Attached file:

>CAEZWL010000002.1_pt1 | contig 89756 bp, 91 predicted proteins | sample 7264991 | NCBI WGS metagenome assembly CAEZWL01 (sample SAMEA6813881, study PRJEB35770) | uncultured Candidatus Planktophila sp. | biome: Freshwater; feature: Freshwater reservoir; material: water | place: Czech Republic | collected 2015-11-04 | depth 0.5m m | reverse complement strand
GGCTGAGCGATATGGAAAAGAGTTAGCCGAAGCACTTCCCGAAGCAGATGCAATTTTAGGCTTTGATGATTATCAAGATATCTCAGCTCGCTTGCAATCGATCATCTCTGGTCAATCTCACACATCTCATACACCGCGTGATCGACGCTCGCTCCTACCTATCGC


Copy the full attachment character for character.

>CAEZWL010000002.1_pt1 | contig 89756 bp, 91 predicted proteins | sample 7264991 | NCBI WGS metagenome assembly CAEZWL01 (sample SAMEA6813881, study PRJEB35770) | uncultured Candidatus Planktophila sp. | biome: Freshwater; feature: Freshwater reservoir; material: water | place: Czech Republic | collected 2015-11-04 | depth 0.5m m | reverse complement strand
GGCTGAGCGATATGGAAAAGAGTTAGCCGAAGCACTTCCCGAAGCAGATGCAATTTTAGGCTTTGATGATTATCAAGATATCTCAGCTCGCTTGCAATCGATCATCTCTGGTCAATCTCACACATCTCATACACCGCGTGATCGACGCTCGCTCCTACCTATCGC